Still, there was a stop at a brewery:

And I felt really bad for all the normals who had to endure the constant stream of Freds clomping in for their free sample:

But yeah, that aside, the ride was sublime, and here are the wheels I followed for a good portion of the ride:

"Who's the doofus with the pie plate and 500 packets of energy gels in his jersey?," they're all wondering.

With Nova Eroica down I had only the Classic Eroica to go, and when I spotted this vintage Mario Bros. game in a local restaurant I wondered if there was an Eroica for gamers:

Then I realized I don't really care.

Until now I had barely touched the Univega, so the morning of the Classic Eroica I finally turned my attention to it.  Here's the house we were staying in, so I enjoyed the novelty of working on a bike in a garage as opposed to the basement of an apartment building which is where I usually do it:

The view wasn't too bad, either:

My usual view is of the laundry room.

Here's the Univega exactly as I received it:

It was, by all appearances, a pretty nice frame:

Though the cockpit looked like the "It's" man from Monty Python:

According to this seat tube sticker, it had begun life at Bike Tech in Orange County:

So presumably it hadn't traveled far in the past few decades.

The Craigslist ad had said 1985, but I think maybe the SunTour components are newer than that:

I'm sure someone out there can date all this stuff exactly, though as Classic Cycles points out on their website in the description of my Litespeed, when it comes to bikes it's sort of pointless to get hung up on exact dates.

Either way, while the chain was rusty, the chainrings were quite clean, leading me to believe this bicycle had not been ridden much relative to its age:

I wasn't about to bother re-taping the bars or anything like that, but I did add some toe clips (I brought those home with me for another project), and I also threw on a Brooks Cambium I had brought with me for insurance:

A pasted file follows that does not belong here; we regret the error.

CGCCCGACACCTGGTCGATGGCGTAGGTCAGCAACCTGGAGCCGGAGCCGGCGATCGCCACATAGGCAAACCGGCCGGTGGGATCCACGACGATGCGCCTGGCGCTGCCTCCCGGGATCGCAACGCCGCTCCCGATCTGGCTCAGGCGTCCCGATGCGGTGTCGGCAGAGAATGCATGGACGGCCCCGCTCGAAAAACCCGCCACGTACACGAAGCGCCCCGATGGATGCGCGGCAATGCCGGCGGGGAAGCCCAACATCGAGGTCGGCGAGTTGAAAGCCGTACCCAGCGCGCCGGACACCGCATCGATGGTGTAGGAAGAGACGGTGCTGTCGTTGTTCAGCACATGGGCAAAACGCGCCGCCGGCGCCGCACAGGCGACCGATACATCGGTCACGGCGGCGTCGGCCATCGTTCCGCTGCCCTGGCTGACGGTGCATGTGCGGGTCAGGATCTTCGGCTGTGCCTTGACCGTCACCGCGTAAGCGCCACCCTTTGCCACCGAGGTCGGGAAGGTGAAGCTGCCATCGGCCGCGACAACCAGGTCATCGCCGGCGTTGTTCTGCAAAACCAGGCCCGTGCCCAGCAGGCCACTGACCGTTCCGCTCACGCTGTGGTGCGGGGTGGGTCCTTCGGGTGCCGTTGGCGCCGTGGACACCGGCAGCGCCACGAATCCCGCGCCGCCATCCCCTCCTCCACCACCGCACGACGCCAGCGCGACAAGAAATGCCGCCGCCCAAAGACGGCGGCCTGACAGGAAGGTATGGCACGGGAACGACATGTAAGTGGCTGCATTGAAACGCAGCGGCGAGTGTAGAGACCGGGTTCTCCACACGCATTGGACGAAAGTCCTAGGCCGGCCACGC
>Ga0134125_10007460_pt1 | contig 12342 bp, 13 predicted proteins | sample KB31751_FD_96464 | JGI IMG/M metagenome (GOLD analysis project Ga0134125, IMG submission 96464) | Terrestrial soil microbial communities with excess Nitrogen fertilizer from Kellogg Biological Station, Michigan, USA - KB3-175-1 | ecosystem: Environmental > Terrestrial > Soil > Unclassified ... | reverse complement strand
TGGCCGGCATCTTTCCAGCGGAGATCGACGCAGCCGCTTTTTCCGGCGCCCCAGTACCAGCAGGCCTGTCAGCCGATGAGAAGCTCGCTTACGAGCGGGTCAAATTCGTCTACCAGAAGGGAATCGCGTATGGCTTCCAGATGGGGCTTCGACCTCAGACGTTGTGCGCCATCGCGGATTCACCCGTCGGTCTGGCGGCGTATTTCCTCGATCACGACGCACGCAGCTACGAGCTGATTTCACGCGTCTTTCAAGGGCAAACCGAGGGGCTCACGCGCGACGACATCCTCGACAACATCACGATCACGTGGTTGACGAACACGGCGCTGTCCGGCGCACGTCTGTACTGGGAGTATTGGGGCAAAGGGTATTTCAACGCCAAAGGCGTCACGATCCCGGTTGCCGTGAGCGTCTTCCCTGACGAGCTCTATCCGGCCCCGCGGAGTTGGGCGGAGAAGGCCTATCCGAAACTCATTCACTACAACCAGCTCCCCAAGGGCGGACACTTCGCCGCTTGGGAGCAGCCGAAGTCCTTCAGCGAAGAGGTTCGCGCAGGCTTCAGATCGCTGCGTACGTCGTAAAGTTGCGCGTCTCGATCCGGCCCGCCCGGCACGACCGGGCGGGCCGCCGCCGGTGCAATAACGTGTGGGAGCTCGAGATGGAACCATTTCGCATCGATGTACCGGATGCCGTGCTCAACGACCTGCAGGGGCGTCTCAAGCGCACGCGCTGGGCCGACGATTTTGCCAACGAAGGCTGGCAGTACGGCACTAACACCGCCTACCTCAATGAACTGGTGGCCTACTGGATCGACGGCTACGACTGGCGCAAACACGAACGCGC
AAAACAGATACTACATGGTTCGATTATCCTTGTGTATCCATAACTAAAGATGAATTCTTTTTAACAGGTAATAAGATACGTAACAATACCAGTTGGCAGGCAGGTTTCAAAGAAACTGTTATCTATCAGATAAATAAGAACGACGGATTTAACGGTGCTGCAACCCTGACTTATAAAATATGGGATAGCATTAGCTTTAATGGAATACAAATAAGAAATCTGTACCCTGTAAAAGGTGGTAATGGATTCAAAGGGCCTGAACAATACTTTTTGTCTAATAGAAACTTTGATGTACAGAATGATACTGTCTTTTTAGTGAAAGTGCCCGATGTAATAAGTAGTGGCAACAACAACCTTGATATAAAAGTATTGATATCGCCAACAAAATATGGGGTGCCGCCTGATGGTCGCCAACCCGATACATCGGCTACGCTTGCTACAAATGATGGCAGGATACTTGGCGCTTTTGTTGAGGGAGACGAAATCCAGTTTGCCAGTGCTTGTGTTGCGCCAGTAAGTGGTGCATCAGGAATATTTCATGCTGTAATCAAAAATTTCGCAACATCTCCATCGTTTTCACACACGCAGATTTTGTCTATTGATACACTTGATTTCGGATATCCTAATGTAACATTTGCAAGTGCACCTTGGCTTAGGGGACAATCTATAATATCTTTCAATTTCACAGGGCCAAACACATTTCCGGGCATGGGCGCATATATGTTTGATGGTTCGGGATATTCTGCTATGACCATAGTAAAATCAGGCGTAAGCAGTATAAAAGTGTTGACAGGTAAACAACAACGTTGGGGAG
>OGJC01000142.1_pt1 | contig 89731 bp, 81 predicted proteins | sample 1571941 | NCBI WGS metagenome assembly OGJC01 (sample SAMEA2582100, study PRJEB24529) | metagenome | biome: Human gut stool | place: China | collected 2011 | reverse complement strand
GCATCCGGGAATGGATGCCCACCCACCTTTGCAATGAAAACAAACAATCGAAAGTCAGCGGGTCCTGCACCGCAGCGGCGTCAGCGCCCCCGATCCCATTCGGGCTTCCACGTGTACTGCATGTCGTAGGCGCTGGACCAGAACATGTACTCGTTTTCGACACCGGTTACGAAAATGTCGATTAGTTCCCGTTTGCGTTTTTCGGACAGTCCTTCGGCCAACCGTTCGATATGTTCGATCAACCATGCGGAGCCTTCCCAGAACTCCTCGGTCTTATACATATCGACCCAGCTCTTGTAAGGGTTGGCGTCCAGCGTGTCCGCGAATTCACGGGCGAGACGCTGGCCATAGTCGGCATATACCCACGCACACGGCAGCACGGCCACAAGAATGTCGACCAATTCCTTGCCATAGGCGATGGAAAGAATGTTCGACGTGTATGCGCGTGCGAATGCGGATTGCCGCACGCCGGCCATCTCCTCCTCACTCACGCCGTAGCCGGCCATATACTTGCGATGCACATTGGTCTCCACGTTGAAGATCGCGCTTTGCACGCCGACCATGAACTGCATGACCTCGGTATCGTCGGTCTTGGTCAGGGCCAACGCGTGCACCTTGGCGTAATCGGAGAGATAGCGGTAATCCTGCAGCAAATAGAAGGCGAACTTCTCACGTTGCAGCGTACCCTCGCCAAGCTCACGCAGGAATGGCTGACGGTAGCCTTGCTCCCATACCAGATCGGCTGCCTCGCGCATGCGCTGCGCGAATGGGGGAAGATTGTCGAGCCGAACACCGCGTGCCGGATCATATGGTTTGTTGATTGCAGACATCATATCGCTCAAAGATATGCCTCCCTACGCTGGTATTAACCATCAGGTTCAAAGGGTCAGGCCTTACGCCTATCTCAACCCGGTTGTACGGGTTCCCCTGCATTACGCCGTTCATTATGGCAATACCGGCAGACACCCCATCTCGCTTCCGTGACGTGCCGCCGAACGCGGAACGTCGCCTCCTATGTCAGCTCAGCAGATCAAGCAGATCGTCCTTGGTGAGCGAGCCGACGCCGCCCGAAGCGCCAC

In all, I easily had the mustiest bike there, but I was there, and that's all that mattered:

Recovery rides don't get much better than leisurely spins along the Pacific:

Here's the view from the turnaround point:

And here's what happened to my decaying brake hood when I briefly lay the bike down on the ground:

I guess it must be gravel-specific.

On the way back I stopped to commune with the seals:

After two days spent riding around with packs of people in cycling clothes, it's hard to to draw comparisons:

And finally it was back to Cambria, where somebody apparently misunderstood what the whole Eroica thing was about:

Of course, what you really want to know is this:

Who called dibs on the bikes?!?

Well, I had one dibs-caller on the Brand-X.  He was down from Berkeley for the ride, and if he happens to be reading perhaps he'll hop into the comments and let us know how it's going.  Perhaps he'll also share how (or even if) he managed to get both his own bike and the Brand-X (not to mention all his camping equipment) back in a Miata.  It really is a solid bike, and it seems particularly well-suited to long-haul commuting.  Throw some fenders and a rack on there and you'd be all set.

As for the Univega, incredibly nobody called dibs on it.  Can you believe it?  If it had fit me better I might have even considered keeping it.  However, instead I decided to donate it.  Since I would be flying out of Los Angeles somebody recommended giving it to the Bicycle Kitchen, but then it turned out there was also a Bicycle Kitchen right there in Cambria, so in the end it all worked out.

 After Eroica, I drove down to Los Angeles and spent the night there before flying home on Monday.  Here was the reading material in my trendy boutique hotel room:

Clearly there was no escaping the Eroica theme.


Simon said...


Anonymous said...

podiating yo.

Anonymous said...

I think I saw that vintage porn on the side of the road during a ride a few years back; way to recycle!

N/A said...